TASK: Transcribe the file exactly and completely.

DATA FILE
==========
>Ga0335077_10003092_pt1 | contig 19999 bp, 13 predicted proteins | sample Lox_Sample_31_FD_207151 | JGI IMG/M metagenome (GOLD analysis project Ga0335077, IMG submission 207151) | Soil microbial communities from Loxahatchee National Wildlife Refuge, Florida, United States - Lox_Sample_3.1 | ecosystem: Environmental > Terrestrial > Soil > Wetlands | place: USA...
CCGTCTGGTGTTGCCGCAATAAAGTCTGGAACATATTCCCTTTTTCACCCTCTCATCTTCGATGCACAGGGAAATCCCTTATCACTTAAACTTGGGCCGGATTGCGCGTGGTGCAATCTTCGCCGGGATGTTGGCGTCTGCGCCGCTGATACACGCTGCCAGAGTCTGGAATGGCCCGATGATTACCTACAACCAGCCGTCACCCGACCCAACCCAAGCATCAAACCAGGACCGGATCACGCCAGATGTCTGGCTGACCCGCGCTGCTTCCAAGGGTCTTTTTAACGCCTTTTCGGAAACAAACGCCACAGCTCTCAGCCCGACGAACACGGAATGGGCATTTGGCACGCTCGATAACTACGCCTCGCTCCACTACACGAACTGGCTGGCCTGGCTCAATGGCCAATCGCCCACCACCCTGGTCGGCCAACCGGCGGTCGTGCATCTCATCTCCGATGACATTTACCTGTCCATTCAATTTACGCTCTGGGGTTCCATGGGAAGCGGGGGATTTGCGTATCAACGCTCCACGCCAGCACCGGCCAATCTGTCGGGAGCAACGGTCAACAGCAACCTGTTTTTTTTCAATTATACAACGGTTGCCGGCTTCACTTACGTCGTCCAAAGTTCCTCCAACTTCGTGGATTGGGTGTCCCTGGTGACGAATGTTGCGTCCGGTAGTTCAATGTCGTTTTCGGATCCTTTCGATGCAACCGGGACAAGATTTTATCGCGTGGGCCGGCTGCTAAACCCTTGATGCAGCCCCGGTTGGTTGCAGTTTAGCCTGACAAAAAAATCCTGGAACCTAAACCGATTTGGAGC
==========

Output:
>Ga0335077_10003092_pt1 | contig 19999 bp, 13 predicted proteins | sample Lox_Sample_31_FD_207151 | JGI IMG/M metagenome (GOLD analysis project Ga0335077, IMG submission 207151) | Soil microbial communities from Loxahatchee National Wildlife Refuge, Florida, United States - Lox_Sample_3.1 | ecosystem: Environmental > Terrestrial > Soil > Wetlands | place: USA...
CCGTCTGGTGTTGCCGCAATAAAGTCTGGAACATATTCCCTTTTTCACCCTCTCATCTTCGATGCACAGGGAAATCCCTTATCACTTAAACTTGGGCCGGATTGCGCGTGGTGCAATCTTCGCCGGGATGTTGGCGTCTGCGCCGCTGATACACGCTGCCAGAGTCTGGAATGGCCCGATGATTACCTACAACCAGCCGTCACCCGACCCAACCCAAGCATCAAACCAGGACCGGATCACGCCAGATGTCTGGCTGACCCGCGCTGCTTCCAAGGGTCTTTTTAACGCCTTTTCGGAAACAAACGCCACAGCTCTCAGCCCGACGAACACGGAATGGGCATTTGGCACGCTCGATAACTACGCCTCGCTCCACTACACGAACTGGCTGGCCTGGCTCAATGGCCAATCGCCCACCACCCTGGTCGGCCAACCGGCGGTCGTGCATCTCATCTCCGATGACATTTACCTGTCCATTCAATTTACGCTCTGGGGTTCCATGGGAAGCGGGGGATTTGCGTATCAACGCTCCACGCCAGCACCGGCCAATCTGTCGGGAGCAACGGTCAACAGCAACCTGTTTTTTTTCAATTATACAACGGTTGCCGGCTTCACTTACGTCGTCCAAAGTTCCTCCAACTTCGTGGATTGGGTGTCCCTGGTGACGAATGTTGCGTCCGGTAGTTCAATGTCGTTTTCGGATCCTTTCGATGCAACCGGGACAAGATTTTATCGCGTGGGCCGGCTGCTAAACCCTTGATGCAGCCCCGGTTGGTTGCAGTTTAGCCTGACAAAAAAATCCTGGAACCTAAACCGATTTGGAGC